September 17, 2021
Trees largely contribute to the value of a landscape, so it’s vital to keep them healthy and know how to prevent common tree diseases in Alberta.
Like other living things, trees are susceptible to infections that affect their productivity or kill them entirely.
Early detection saves many trees, and it’s therefore essential to know how to detect common tree diseases.
This guide discusses the common tree diseases that we see in Alberta, the signs, and how to treat them effectively. Read on:
1. Pine Needle Cast
As the name implies, the pine needle cast makes spruce trees shed their old needles at the branch tips, making the entire tree look unattractive.
Pine needle cast is a fungal infection. The most notable signs include:
- Red-brown needles
- Small black fungus dots on the stem or leaves
- Dying needles on the lower branches
The first step is to call a reliable tree expert for proper diagnosis. The expert should collect a few leaf samples, run a test and help you identify the issue.
From there, you should spray the pine trees with fungicide every month during winter and spring.
Alternate spraying with different active ingredients should provide the best results.
2. Heart Rot Disease
Heart rot is a fungal tree infection that decays the centre of a branch or a trunk.
Usually, the fungus enters the heart (the centre part of the tree) through wounds on the bark.
When the fungi find their way into the tree, they start multiplying in the truck, ingest it and eventually damage it.
- Visible rot
- Foul smell resulting from the rotten trunk
- Presence of mushrooms around the rot area
Prevention and Control
The best way to prevent this is to minimize the wounds on the tree’s bark.
You should prune properly to avoid exposing the tree to infection. Most importantly, you should provide the tree with proper nutrients to promote its health.
3. Bronze Leaf Disease
This is another prevalent fungal tree disease that affects the poplar and hybrid trees in Alberta.
Bronze leaf fungus enters the tree through the leaf pores, moves to the branches and then to the trunk.
Eventually, the tree dies because the fungus moves, rotting the tree branches and roots.
- The infected leaves turn yellowish, reddish or brownish. The veins remain green.
Prevention and Treatment
There is no established treatment option for this type of fungus. The only solution is to cut off or prune the infected parts.
If the disease is extensive, the best solution is to fall the tree.
An effective preventive measure is to regularly check on the trees and ensure they have the proper nutrients.
4. Fire Blight Disease
Fire blight affects all parts of the tree. It is a destructive bacterial infection that primarily affects fruit trees such as apple and pear.
The bacteria enter the tree through the leaf edges and then move swiftly to the other parts.
The bacteria first attack the soft leaves, so you can quickly notice it through the newly grown leaves at the top of the tree.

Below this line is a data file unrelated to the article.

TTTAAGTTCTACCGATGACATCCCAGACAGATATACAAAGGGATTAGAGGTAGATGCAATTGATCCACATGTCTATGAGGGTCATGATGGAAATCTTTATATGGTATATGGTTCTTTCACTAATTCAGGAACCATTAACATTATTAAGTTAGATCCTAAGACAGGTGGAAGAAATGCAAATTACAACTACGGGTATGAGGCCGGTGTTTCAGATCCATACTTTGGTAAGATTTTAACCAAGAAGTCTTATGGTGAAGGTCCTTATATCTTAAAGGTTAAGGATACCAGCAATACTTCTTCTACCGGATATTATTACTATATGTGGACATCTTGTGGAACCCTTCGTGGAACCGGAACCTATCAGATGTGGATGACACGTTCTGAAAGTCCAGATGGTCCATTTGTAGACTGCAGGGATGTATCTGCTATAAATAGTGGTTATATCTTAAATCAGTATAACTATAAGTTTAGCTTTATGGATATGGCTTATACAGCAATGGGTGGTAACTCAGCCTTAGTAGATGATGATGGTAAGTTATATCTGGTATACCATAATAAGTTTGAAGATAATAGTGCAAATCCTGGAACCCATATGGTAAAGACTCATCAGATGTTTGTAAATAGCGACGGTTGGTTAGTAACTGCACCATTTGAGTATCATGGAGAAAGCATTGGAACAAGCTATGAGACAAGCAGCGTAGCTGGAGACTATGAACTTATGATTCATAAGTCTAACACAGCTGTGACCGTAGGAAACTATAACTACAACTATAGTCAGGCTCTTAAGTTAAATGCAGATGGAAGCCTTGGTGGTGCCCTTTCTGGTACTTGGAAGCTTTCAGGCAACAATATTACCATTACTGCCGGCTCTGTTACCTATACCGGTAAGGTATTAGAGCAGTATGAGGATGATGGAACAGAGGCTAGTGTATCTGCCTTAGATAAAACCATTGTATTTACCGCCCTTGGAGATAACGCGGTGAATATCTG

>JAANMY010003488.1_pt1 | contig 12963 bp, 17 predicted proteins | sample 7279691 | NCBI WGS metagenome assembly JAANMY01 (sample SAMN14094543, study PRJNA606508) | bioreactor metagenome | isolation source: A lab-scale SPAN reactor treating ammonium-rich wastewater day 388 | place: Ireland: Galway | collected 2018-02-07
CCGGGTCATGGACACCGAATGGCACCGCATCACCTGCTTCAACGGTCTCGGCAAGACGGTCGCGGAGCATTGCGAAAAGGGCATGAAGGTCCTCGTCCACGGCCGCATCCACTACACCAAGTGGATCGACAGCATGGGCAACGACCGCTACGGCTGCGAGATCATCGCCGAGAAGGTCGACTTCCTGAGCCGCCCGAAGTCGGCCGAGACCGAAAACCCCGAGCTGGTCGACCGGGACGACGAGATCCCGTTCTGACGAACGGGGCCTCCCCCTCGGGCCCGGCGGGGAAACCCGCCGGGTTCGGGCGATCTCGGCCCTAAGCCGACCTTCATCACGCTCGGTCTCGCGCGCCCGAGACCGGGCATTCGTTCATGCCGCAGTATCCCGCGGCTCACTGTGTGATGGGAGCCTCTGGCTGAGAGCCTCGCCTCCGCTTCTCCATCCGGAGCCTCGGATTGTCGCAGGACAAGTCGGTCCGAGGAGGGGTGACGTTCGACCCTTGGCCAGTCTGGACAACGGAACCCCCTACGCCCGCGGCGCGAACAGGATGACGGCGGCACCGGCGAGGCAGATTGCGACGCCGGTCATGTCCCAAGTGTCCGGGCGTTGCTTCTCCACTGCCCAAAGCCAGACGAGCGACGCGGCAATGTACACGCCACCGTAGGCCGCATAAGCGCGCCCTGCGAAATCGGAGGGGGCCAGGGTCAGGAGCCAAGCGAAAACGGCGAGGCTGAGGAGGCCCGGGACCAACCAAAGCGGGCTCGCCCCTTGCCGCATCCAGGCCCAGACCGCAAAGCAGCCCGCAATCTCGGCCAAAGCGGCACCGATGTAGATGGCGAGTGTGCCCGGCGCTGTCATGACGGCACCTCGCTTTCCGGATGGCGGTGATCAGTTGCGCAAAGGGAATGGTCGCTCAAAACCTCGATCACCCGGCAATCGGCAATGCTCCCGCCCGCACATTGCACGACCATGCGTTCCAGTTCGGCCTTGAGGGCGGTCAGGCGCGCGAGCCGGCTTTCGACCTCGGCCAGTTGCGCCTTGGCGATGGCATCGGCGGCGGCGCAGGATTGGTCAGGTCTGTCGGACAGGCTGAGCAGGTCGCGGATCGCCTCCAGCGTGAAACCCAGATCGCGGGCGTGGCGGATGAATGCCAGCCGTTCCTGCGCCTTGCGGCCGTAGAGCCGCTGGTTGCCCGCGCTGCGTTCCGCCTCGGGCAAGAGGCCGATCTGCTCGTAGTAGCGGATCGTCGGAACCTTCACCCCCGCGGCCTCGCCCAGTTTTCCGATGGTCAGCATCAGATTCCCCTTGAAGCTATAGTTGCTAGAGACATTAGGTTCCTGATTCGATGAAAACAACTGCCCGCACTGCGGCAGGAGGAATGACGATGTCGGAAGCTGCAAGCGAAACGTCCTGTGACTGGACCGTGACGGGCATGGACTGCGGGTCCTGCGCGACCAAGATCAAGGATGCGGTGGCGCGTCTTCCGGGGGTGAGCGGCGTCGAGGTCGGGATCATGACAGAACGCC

- Brown or reddish look on the affected leaves or twigs
- Black twigs signifying more spread of the bacteria infection
- Brown and wilt flowers
Prevention and Control
There is no proven treatment for the fire blight infection, although bactericide pesticides such as serenade garden can reduce the effects of the disease.
Here are other preventive measures:
- Avoid planting apples, pears and other trees of the rose family near wild plants
- Avoid heavy use of nitrogen fertilization to prevent the spread of this disease
- Schedule for regular tree inspections to identify the early signs of fire blight
5. Oak Wilt Disease
Oak wilt is a fungus vascular tree infection that quickly moves from one infected tree to another.
It mostly attacks members of the oak tree such as the reed, black and live oaks.
Grafting is the leading transmission method, especially when not done well. However, the fungus can find its way to the oak leaves and rapidly move to the other parts of the tree.
- Affected leaves show a sudden wilting or premature fall
- Most trees die within six weeks due to wilting
- Leaves turn brown
Control and Prevention
Oat wilt resembles other tree diseases, so laboratory testing is vital to confirm the condition.
The disease has no permanent cure, but your arborist can help you with pruning and other management tips.
Other preventive tips are:
- Immediately remove the oak tree, which shows signs of oak wilt, to avoid infecting the rest
- Avoid root grafts with the infected trees
- Remove leaves with open wounds or cover wounds on stems so that they don’t attract the oak wilt fungi
6. Black Knot Disease
Black knot affects cherry trees and plums. It comes in the form of an enormous black growth on the stem, leaves, or any other visible part of the tree.
Black knot funguses can stay in a tree for more than six months without the tree showing any signs.
During that time, the fungus ingests the tree and releases a chemical that changes the particular part of the tree into large black knots.
- Swollen growths which appear on the stem, leaves or the bark
- Brown leaves that wilt often
- Possible truck, branch or bark decay as the disease continues to spread
Control and Prevention
- Tree inspection – regularly inspect your trees for a black knot. Call arborists whenever you notice abnormal black growth on the tree
- Pruning – remove the black knot galls by pruning. A certified arborist should only conduct the pruning to avoid mistakes
- Use fungicides – fungicides to protect young trees from multiple tree diseases such as black knots
Maintain Healthy Trees
We cannot underestimate the importance of trees on our property. That’s why you should be keen on the health of your trees to avoid infections.
Don’t hesitate to seek the help of a tree specialist whenever you notice an adverse change in your tree’s appearance.
Tree experts from Pevach Corp will help you in the inspection and identification of tree diseases.
Contact us to come by and give you a quote today!